In essence, they were telling us to go away but could not muster up the courage, integrity, or legitimate reasons for doing so. Instead, they were putting us in a situation in which we could be denied the loan just a couple of weeks before we were to take delivery. We were forced to go elsewhere and are now scrambling just a month before we are to take delivery to get financing elsewhere. Almost nine months before we had been insured by Jake that we were qualified and would get a loan, unless, of course, we were lying about our income and so forth.
Luckily we applied much earlier than Jake recommended. Jake was not our loan officer but a manager as I understand it. We were lied to. Key Bank is not an institution of integrity. Legitimate businesses simply do not treat customers like this. Managers do not lie to customers and under circumstances like this would at least go to bat to make things right. I have not heard a word from Jake. I have only had profuse apologies from Angelina. Skip this bank and save yourself the headache.
Key Bank is a poor example of a bank and is only focused on making a profit over customer service. On the 26th, I realized that if my pending charges posted, of $42.07 and $2.17 were to post that day my account would be overdrawn by $1.71. I quickly made a small deposit of $2.00 just to cover the fee to keep it positive. They held that deposit and did not post it until the next day. And although the two charges had not posted at the end of the day, I was charged an overdraft fee of $32.00 anyway.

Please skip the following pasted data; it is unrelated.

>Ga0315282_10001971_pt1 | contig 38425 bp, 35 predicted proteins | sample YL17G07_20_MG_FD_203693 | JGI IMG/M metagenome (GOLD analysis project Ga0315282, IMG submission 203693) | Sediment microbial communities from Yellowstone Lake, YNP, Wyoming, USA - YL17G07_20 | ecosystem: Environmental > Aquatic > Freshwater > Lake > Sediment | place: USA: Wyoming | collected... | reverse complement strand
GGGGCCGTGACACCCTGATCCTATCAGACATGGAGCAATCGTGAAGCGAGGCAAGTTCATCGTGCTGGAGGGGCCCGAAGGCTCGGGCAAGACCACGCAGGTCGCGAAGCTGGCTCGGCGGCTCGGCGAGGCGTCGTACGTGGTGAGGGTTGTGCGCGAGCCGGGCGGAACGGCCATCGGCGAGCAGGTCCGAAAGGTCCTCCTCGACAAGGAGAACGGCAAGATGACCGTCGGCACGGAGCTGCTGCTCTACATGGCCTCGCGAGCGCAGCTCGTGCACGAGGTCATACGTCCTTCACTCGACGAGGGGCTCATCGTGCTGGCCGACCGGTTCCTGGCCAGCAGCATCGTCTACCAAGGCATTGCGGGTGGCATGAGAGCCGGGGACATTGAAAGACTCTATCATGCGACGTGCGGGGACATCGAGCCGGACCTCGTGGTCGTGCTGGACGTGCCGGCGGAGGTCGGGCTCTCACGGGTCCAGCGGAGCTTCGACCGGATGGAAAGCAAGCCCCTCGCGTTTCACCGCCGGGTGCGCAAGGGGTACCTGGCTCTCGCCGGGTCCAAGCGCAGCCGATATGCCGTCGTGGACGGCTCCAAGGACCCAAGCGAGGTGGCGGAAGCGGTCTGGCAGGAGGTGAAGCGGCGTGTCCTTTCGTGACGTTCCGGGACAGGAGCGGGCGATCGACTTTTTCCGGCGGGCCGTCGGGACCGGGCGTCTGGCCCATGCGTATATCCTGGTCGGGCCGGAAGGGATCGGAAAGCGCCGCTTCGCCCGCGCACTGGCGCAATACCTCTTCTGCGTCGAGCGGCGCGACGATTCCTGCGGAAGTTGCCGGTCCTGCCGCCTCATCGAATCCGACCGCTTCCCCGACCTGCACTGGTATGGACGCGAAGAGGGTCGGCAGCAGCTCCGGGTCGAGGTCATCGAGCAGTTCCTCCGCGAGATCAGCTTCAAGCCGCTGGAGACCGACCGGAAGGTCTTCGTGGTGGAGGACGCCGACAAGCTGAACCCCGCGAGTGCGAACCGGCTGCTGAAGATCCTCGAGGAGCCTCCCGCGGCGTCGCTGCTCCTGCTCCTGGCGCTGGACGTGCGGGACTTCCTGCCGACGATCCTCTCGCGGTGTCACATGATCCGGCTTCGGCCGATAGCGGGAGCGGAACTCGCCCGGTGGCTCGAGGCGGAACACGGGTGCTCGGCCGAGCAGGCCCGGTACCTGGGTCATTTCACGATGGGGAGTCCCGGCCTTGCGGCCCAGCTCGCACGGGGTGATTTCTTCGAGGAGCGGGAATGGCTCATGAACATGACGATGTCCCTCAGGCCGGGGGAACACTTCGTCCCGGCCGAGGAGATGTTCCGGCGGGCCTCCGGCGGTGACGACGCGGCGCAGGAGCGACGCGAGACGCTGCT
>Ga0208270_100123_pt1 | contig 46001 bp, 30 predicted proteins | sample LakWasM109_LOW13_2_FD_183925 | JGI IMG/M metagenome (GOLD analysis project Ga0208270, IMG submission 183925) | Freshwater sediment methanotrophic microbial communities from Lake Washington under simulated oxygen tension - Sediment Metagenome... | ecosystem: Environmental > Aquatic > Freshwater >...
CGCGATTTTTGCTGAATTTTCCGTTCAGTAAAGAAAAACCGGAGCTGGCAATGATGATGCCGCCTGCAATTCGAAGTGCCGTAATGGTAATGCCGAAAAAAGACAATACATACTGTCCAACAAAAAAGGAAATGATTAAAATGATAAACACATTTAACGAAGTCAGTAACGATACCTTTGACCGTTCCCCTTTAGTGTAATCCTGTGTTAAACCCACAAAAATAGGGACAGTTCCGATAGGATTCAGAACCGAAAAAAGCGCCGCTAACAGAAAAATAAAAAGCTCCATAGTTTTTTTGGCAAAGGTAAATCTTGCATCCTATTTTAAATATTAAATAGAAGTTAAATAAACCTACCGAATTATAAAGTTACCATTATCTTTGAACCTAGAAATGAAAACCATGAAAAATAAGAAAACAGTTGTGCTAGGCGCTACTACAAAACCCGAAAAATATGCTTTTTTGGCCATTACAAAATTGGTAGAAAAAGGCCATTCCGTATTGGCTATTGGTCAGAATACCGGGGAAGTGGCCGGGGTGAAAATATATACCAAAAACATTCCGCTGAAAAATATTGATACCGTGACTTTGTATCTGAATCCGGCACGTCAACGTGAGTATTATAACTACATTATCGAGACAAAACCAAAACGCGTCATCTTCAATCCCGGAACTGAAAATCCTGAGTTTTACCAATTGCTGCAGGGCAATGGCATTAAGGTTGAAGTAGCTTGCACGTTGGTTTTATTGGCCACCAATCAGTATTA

At the close of day on the 26th, my actual balance (not available balance) was positive, but less the $32.00. I called to complain about my deposit not posting on the 26th and was told I missed the cutoff time. They agreed to reverse the fee. But the fee reversal did not post until the 28th. So when those charges came through on the 27th, for which there would have been enough money to cover them if not for the overdraft fee, I was charged two more overdraft fees - a tier 1 of $32.00 and a tier 2 of $37.00. My account is now overdrawn by $68.66 due to $69.00 of overdraft fees. They refuse to reverse the fees.